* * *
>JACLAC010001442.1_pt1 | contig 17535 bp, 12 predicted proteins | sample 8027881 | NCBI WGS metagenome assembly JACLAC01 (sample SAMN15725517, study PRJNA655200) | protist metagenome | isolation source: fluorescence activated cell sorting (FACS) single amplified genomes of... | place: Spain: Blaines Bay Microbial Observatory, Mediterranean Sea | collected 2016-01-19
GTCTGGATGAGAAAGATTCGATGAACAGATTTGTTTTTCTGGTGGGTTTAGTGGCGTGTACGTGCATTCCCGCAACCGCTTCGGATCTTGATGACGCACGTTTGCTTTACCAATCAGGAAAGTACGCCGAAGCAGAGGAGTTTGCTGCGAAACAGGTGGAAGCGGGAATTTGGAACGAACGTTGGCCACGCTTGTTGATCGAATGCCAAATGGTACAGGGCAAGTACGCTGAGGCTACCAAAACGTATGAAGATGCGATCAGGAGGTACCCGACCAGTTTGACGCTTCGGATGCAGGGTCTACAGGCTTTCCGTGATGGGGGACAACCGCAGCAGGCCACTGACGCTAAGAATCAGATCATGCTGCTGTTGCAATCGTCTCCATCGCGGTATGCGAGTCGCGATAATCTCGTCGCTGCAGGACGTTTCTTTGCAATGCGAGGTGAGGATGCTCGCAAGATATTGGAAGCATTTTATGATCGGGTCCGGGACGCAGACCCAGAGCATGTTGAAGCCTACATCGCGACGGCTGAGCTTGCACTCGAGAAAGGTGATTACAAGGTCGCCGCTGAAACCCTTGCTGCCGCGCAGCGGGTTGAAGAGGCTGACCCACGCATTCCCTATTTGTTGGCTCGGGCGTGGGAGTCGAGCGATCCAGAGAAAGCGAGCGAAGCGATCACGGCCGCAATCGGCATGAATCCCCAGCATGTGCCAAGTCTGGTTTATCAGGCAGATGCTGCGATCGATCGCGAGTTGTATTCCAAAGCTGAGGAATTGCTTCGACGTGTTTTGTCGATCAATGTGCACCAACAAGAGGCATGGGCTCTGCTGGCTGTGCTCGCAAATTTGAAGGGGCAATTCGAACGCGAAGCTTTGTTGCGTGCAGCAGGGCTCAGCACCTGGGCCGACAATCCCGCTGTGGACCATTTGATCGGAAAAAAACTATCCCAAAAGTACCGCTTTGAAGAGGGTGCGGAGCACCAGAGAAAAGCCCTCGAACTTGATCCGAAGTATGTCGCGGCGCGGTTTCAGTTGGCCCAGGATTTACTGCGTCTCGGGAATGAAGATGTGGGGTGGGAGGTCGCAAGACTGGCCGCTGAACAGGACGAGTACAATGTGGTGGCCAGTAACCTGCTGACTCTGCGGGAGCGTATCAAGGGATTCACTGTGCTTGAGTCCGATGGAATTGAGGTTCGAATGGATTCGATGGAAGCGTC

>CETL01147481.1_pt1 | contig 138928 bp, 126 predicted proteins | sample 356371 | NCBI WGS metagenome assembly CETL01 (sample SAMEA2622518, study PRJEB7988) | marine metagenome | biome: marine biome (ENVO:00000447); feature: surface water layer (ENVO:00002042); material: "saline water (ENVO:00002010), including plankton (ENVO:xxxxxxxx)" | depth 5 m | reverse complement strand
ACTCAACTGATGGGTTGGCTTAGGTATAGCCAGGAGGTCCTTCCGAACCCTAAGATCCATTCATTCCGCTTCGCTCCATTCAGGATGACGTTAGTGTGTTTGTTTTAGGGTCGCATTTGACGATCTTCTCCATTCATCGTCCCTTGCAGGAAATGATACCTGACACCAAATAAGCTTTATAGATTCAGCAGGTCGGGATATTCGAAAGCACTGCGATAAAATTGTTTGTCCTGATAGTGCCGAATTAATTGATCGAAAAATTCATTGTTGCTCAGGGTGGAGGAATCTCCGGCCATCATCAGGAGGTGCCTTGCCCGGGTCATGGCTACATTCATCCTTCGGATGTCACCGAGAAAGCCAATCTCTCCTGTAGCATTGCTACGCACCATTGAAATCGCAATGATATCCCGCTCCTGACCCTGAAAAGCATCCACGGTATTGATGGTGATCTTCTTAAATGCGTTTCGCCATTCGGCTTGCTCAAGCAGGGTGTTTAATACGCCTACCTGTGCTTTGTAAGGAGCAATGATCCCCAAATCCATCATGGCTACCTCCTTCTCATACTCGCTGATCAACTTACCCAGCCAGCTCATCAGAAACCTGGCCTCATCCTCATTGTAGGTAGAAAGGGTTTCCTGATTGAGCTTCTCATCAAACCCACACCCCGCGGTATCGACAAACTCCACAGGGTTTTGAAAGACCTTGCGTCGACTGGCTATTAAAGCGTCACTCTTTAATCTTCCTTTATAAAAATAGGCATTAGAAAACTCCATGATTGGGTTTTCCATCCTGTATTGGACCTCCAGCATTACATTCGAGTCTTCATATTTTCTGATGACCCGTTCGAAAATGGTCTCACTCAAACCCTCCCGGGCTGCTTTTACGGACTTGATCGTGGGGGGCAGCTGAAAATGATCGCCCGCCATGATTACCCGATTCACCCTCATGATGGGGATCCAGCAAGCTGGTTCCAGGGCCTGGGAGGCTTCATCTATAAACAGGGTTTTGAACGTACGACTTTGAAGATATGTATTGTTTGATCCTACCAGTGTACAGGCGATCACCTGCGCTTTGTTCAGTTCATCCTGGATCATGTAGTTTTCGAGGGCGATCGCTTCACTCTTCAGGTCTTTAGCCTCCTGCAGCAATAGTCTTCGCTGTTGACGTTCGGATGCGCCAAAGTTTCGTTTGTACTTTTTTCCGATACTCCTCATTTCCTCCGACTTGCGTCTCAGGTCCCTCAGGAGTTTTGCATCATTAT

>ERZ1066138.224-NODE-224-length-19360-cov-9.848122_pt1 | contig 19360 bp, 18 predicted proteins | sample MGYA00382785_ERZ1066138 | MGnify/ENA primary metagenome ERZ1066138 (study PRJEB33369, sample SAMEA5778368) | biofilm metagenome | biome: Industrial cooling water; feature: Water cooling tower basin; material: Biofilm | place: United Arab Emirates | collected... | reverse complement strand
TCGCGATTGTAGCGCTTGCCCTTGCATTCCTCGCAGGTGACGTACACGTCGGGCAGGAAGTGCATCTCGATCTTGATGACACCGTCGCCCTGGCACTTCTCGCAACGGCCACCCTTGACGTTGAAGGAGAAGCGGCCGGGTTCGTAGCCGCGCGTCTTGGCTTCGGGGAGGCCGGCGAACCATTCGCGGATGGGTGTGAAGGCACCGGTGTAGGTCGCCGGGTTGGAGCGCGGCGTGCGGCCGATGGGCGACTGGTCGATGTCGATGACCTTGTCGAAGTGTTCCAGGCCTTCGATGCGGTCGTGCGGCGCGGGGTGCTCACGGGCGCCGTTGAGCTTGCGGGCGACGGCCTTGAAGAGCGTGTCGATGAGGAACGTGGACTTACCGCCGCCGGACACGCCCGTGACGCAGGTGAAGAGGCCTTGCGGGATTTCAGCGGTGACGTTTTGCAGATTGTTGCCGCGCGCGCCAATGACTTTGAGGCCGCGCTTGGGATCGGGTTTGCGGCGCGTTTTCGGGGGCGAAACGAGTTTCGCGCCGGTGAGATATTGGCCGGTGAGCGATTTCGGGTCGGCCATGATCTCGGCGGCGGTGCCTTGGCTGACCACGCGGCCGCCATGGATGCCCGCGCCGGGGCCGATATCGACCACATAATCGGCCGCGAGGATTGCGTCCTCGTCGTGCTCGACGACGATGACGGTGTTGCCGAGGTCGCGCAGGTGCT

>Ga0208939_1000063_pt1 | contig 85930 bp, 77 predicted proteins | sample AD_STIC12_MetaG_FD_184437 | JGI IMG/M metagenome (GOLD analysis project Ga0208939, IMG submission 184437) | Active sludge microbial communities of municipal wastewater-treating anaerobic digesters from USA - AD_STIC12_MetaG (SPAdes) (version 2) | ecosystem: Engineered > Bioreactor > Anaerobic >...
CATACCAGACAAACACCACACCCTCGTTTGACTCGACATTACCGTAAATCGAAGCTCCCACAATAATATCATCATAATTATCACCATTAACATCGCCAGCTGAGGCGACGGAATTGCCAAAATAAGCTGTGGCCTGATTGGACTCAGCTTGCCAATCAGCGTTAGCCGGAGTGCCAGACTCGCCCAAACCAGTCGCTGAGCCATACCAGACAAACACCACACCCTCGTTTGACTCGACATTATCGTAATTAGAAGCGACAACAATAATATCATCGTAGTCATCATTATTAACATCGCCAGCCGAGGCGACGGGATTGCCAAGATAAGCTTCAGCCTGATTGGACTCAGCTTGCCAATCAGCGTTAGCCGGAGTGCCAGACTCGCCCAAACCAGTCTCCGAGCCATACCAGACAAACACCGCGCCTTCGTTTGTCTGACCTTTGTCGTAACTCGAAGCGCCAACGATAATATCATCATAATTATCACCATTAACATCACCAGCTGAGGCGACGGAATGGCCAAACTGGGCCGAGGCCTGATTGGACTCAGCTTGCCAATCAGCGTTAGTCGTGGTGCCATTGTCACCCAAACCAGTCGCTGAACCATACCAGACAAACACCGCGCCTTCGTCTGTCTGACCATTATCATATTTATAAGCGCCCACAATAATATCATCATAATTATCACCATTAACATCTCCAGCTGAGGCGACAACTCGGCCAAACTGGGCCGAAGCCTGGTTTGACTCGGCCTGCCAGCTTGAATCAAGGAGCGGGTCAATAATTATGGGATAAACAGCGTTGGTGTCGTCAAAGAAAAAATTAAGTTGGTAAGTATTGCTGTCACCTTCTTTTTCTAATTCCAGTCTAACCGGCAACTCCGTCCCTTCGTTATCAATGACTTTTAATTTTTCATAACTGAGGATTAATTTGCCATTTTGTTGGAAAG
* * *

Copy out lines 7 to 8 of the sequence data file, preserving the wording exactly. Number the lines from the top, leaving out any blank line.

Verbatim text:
>Ga0208939_1000063_pt1 | contig 85930 bp, 77 predicted proteins | sample AD_STIC12_MetaG_FD_184437 | JGI IMG/M metagenome (GOLD analysis project Ga0208939, IMG submission 184437) | Active sludge microbial communities of municipal wastewater-treating anaerobic digesters from USA - AD_STIC12_MetaG (SPAdes) (version 2) | ecosystem: Engineered > Bioreactor > Anaerobic >...
CATACCAGACAAACACCACACCCTCGTTTGACTCGACATTACCGTAAATCGAAGCTCCCACAATAATATCATCATAATTATCACCATTAACATCGCCAGCTGAGGCGACGGAATTGCCAAAATAAGCTGTGGCCTGATTGGACTCAGCTTGCCAATCAGCGTTAGCCGGAGTGCCAGACTCGCCCAAACCAGTCGCTGAGCCATACCAGACAAACACCACACCCTCGTTTGACTCGACATTATCGTAATTAGAAGCGACAACAATAATATCATCGTAGTCATCATTATTAACATCGCCAGCCGAGGCGACGGGATTGCCAAGATAAGCTTCAGCCTGATTGGACTCAGCTTGCCAATCAGCGTTAGCCGGAGTGCCAGACTCGCCCAAACCAGTCTCCGAGCCATACCAGACAAACACCGCGCCTTCGTTTGTCTGACCTTTGTCGTAACTCGAAGCGCCAACGATAATATCATCATAATTATCACCATTAACATCACCAGCTGAGGCGACGGAATGGCCAAACTGGGCCGAGGCCTGATTGGACTCAGCTTGCCAATCAGCGTTAGTCGTGGTGCCATTGTCACCCAAACCAGTCGCTGAACCATACCAGACAAACACCGCGCCTTCGTCTGTCTGACCATTATCATATTTATAAGCGCCCACAATAATATCATCATAATTATCACCATTAACATCTCCAGCTGAGGCGACAACTCGGCCAAACTGGGCCGAAGCCTGGTTTGACTCGGCCTGCCAGCTTGAATCAAGGAGCGGGTCAATAATTATGGGATAAACAGCGTTGGTGTCGTCAAAGAAAAAATTAAGTTGGTAAGTATTGCTGTCACCTTCTTTTTCTAATTCCAGTCTAACCGGCAACTCCGTCCCTTCGTTATCAATGACTTTTAATTTTTCATAACTGAGGATTAATTTGCCATTTTGTTGGAAAG